He would be a cheap backup option in 2021, but will a likely new coaching staff view him as an ideal mentor for Lawrence? If Minshew wants a chance to compete for a starting job, the Jaguars might have to shop him and see if they can get any takers. . . .
NFL trivia: Who are the only two quarterbacks in the Pro Football Hall of Fame with records under .500 as a starter? Answer at the bottom. . . .
What a monumental opportunity for Los Angeles Rams backup quarterback and Bishop Kenny High product John Wolford, making his NFL debut and first start Sunday in a playoffs-or-bust matchup against the Arizona Cardinals and QB Kyler Murray. That’s a tough assignment, but Wolford, replacing the injured Jared Goff, does have a slight advantage in opponents having little tape to evaluate him except preseason. Another possible edge: Wolford is given little chance by most pundits to pull this off and he loves to be underestimated. . . .
It’s likely BYU quarterback Zach Wilson’s stock between now and the NFL draft will continue to ascend. He may pose a dilemma for the New York Jets in the No. 2 slot, whether to move on from Sam Darnold and take Wilson, or trade down for more draft capital to put impact pieces around Darnold.
Either way, it’s very possible Lawrence and Wilson could go 1-2. Of the seven previous drafts since 1970 in which quarterbacks were taken with the top two picks, it’d be interesting to see if the Lawrence-Wilson combo could surpass the best 1-2 punch of Jim Plunkett and Archie Manning (1971). . . .
Wonder if Las Vegas Raiders owner Mark Davis still thinks his coach, Jon Gruden, is worth a 10-year, $100 million contract? The Raiders are 18-29 since he took over in 2018 and have given up more points per game (28.36) in that span than any other team. . . .
Cam Newton's Patriot struggles
It was stunning to see how much the New England Patriots’ Cam Newton, the league MVP in 2015, struggled to complete routine passes in Monday’s loss to the Buffalo Bills. Granted, the Patriots don’t have much in the way of weapons, but it’s hard not to notice how Newton has become the Benjamin Button of NFL quarterbacks, aging at a rapid rate. . . .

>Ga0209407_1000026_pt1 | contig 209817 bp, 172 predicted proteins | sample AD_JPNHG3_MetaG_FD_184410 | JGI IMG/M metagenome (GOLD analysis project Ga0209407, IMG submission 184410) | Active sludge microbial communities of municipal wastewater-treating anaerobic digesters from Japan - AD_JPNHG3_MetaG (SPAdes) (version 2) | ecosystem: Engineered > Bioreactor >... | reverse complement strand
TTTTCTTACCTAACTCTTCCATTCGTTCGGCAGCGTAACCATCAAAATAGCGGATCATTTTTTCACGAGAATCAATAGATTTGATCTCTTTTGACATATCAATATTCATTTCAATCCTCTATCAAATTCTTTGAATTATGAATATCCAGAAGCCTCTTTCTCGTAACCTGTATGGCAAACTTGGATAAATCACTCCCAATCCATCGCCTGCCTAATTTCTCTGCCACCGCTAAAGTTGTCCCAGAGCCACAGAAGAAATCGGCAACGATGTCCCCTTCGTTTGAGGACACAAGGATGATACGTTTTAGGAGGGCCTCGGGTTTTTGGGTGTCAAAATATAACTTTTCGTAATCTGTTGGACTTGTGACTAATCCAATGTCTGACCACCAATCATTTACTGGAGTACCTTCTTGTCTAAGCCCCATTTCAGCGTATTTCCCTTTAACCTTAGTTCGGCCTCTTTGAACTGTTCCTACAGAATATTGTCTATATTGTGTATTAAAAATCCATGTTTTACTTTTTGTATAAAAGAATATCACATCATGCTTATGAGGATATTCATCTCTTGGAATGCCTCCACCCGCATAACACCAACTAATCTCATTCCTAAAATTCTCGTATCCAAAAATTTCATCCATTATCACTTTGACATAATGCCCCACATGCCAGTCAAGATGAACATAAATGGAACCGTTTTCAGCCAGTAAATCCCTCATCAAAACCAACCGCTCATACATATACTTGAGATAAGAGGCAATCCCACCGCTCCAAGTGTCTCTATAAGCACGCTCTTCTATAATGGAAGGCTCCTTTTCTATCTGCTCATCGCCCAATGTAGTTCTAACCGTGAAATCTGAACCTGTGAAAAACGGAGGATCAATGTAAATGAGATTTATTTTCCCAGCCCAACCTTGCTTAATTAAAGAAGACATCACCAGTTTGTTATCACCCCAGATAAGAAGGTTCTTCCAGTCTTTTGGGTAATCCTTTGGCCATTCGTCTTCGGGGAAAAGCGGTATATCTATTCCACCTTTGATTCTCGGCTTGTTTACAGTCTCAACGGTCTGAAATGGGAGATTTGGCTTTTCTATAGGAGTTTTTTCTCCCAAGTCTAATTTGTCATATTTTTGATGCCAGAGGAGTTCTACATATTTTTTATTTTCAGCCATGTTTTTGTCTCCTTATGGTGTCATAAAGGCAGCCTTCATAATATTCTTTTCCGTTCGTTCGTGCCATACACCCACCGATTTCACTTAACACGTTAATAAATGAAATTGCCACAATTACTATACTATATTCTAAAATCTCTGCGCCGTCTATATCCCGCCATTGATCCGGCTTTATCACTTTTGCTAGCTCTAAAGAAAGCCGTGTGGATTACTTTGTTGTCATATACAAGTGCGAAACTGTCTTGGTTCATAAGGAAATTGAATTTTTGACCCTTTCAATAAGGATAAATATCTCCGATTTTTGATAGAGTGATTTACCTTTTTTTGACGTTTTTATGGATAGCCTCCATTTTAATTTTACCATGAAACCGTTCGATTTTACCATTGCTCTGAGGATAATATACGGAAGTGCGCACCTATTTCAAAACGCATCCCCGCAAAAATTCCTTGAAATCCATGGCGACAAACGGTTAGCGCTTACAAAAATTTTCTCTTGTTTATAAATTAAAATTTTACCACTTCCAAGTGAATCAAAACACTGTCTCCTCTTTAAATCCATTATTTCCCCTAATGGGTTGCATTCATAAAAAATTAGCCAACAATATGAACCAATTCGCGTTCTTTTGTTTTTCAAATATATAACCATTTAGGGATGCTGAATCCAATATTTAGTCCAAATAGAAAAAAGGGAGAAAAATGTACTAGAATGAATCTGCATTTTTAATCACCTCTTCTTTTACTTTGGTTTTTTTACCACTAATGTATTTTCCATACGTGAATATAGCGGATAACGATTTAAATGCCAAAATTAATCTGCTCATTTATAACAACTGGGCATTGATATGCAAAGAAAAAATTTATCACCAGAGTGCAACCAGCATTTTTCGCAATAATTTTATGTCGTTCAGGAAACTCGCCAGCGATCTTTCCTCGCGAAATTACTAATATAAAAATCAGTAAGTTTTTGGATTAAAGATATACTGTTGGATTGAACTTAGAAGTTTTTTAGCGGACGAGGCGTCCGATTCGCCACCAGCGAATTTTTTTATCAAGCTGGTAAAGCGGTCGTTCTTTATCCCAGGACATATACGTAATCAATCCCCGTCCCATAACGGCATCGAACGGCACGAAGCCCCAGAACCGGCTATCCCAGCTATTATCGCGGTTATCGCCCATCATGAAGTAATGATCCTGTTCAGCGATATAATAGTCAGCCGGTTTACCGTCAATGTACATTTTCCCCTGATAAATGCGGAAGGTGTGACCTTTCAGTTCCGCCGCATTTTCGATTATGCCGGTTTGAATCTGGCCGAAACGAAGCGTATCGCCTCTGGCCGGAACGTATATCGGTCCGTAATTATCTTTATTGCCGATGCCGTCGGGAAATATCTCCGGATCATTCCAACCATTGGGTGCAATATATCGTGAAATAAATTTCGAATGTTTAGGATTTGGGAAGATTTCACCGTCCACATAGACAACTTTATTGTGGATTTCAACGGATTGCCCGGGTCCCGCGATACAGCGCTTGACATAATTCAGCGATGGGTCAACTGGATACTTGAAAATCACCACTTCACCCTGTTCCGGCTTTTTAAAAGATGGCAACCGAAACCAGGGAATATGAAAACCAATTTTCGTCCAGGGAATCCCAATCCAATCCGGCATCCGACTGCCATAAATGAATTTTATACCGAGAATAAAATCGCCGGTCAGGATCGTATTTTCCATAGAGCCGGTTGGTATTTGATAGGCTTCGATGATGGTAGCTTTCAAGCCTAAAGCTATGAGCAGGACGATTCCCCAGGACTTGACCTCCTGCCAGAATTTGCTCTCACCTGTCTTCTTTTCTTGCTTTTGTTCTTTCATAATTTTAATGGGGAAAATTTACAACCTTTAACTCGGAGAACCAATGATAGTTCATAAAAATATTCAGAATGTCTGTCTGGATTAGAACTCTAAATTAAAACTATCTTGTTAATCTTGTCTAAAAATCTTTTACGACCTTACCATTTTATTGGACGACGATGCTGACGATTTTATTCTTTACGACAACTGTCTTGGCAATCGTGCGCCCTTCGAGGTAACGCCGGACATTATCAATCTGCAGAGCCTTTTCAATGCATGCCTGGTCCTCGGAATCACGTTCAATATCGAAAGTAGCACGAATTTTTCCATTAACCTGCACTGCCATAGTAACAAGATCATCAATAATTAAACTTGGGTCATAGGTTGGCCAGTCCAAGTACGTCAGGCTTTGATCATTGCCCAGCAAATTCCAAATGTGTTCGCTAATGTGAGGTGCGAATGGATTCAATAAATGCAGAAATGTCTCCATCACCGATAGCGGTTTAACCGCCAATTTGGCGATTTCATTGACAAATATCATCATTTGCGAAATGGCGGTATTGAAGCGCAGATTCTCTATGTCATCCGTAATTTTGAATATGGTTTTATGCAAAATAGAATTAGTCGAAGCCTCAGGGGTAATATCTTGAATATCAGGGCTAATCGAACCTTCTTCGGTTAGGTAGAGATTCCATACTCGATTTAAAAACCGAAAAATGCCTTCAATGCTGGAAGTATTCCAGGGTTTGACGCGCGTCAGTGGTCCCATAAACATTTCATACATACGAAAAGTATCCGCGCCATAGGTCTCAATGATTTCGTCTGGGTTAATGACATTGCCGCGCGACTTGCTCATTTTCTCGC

Condolences to Bethune-Cookman University and the family of legendary player-coach Jack “Cy” McClairen, who passed away Monday at age 89. Few people in college athletics were as connected to one school as McClairen was to BCU, where he served for seven decades in various capacities, including stints as head basketball coach, head football coach and athletic director. As a student, he earned 12 letters in basketball, football and track and field.
The only significant period where Coach Cy wasn’t tied to BCU came during his six seasons as a receiver with the Pittsburgh Steelers (1955-60), making one Pro Bowl. A 26th-round draft pick, McClairen, who served two years in the Army before going to the NFL, made the Steelers’ roster after the team cut quarterback Johnny Unitas. What an amazing athletic life. . . .
At the rate college basketball games are being cancelled for COVID-19 issues, has anyone noticed that Kentucky basketball has lost six consecutive games? At 1-6, John Calipari’s team will need to dominate the SEC to have a shot at making the NCAA tournament, providing March Madness is even played. . . .
Trivia answer: Joe Namath (New York Jets/Los Angeles Rams) was 62-63-4 in 13 seasons and Sonny Jurgensen (Washington Football Team/Philadelphia Eagles) was 69-71-7 in 18 seasons. . . .
Pigskin forecast: Indianapolis Colts over Jaguars by 20 (scoreboard watchers); New York Jets over New England Patriots by 1 (Auld Lang Syne); Cleveland Browns over Pittsburgh Steelers by 1 (tradition breaker); Texas A&M over North Carolina by 7 (CFP snubs); Kentucky over North Carolina State by 4 (hoops vigils). Last week: 2 right, 3 Booger McFarland lectures.
email@example.com: (904) 359-4540